Old Fashioned Authentication – Passwords

We might watch films everyday where people get access to buildings with retinal and palm scans but the reality is that still our major authentication method involves a PIN or password of some sort. It does seem old fashioned but the reality is that it does work to some extent despite some security drawbacks. For hard working IT support staff the resetting of the occasional password is nothing compared to a host of malfunctioning fingerprint scanners connected to everyone’s PC – believe me I’ve lived through it.

Assuming That you are definitely like me, you possess loads of IDENTIFICATION,/ password pairs on various computer systems all over the Internet. By inputting in an ID, we lay claim to an identity, and the password is actually utilized to authenticate that we are actually enabled to do so. The system employs the identity represented by the ID to associate attributes with the possessor of the ID. Strictly speaking, ID and username and password systems are really a two-factor authentication system with the ID standing for something I have and the password being a specific thing I know. The problem, needless to say, is that an ID is actually normally public and is easily copied.

Because of this, most ID and password systems are virtually as weak as a one-factor system. Password management The greatest advantage of ID and password systems is their ease-of-use and familiarity. The most significant drawback is their reliance on passwords. Theoretically, because passwords are secret (something you know). they are secure, and only the individual with the secret can disclose it to the authentication system. In practice, security passwords suffer from many serious limitations:’ People can remember only a limited number (around 8) of items with perfect precision. They usually have multiple passwords that they are trying to remember. As a result, individuals generate passwords that are short and very simple to remember. They also tend to make use of the same password for numerous credentials. ‘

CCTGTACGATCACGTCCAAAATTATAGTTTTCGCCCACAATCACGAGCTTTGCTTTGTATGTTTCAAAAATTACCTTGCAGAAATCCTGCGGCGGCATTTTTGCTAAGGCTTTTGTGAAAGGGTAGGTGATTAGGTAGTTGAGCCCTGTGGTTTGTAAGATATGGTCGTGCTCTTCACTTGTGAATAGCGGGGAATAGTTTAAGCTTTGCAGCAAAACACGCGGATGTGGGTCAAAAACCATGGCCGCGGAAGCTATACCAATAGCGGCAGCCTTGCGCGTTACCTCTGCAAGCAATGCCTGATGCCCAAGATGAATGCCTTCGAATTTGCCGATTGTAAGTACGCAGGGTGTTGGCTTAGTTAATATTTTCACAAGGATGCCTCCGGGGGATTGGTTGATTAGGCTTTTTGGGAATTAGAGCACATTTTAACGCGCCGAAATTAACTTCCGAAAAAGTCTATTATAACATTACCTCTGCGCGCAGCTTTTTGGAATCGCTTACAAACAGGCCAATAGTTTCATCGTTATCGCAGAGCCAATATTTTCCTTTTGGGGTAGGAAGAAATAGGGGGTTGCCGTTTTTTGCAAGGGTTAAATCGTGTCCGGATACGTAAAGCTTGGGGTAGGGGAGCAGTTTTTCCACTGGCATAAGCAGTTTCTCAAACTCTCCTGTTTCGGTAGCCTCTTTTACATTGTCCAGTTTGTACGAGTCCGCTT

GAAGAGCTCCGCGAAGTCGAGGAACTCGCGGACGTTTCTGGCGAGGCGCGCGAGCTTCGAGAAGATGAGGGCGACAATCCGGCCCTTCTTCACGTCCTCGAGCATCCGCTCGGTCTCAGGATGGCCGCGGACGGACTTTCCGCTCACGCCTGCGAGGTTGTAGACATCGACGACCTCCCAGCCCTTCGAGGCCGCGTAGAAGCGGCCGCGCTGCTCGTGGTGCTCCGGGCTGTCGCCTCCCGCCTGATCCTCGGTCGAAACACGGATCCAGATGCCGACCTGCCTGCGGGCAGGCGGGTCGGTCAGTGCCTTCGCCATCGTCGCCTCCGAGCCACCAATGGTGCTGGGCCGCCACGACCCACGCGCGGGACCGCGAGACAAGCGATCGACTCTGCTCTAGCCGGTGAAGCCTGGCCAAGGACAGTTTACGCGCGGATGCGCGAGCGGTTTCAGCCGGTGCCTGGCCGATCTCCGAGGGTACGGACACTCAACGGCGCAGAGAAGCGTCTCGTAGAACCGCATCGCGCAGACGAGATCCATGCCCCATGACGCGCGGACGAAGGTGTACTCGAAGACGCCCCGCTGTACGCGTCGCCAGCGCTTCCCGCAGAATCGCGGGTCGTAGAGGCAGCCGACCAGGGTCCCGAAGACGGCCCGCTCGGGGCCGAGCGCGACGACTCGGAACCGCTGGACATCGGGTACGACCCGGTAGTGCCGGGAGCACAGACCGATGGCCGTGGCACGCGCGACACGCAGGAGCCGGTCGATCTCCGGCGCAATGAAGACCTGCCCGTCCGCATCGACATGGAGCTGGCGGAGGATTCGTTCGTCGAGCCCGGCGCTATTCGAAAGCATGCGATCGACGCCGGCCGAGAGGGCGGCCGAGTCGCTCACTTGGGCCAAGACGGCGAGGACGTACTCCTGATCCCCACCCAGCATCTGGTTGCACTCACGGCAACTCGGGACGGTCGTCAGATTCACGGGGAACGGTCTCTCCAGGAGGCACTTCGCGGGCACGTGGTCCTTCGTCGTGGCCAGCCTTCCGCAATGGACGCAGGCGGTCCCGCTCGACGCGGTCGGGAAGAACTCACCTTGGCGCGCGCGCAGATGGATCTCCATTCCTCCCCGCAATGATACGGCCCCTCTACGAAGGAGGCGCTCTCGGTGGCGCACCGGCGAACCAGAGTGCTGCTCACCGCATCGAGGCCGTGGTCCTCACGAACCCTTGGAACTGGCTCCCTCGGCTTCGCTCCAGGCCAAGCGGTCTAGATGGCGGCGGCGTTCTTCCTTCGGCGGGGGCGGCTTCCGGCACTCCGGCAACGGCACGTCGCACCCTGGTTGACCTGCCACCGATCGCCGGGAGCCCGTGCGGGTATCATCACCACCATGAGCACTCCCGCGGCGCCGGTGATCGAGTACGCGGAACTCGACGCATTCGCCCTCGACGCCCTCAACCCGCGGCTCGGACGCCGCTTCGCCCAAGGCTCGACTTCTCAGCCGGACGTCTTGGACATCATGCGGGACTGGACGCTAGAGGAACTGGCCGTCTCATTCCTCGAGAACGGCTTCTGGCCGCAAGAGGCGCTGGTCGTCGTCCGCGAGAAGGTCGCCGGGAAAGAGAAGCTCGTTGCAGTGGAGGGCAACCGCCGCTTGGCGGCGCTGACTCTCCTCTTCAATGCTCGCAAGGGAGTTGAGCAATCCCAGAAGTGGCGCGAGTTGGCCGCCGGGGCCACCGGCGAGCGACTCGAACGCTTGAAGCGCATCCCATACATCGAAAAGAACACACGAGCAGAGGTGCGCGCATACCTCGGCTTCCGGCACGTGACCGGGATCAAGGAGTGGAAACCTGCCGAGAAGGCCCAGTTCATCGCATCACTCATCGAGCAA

Easy to recall passwords may be easily guessed by an attacker. Perhaps even pass words that have no connection to the body which holds them could be effectively guessed in the event that they are what are known as “dictionary words.” The most ideal passwords would certainly be lengthy, random strings of characters, however people can’t always remember very long, random strings.’ People (and even machines) can be deceived into exposing the secret password to an attacker. This could be done, for instance, by creating phony login screens. An additional common strategy is known as “social engineering” where the attacker contacts the person and tricks him into revealing his password by posing as an administrator or someone else the person trusts.’ People write passwords down. Passwords get stored in files on computers.

This makes them vulnerable to theft and abuse. These problems really don’t have straightforward solutions. Many IT departments institute a password aging policy that forces users to change their passwords on a periodic basis to mitigate loss or sharing. They also frequently enforce rules about password structure in an effort to make passwords less guessable. The rules may disallow dictionary words, require passwords longer than six characters, or require passwords to contain a mixture of letters, numbers, and punctuation. Often, the result of these kinds of policies is that users give up trying to remember their passwords and simply write them down and paste them to their monitors or stick them in the pencil drawer.

Source Reference: http://bbciplayerabroad.co.uk/bbc-iplayer-vpn-not-working/

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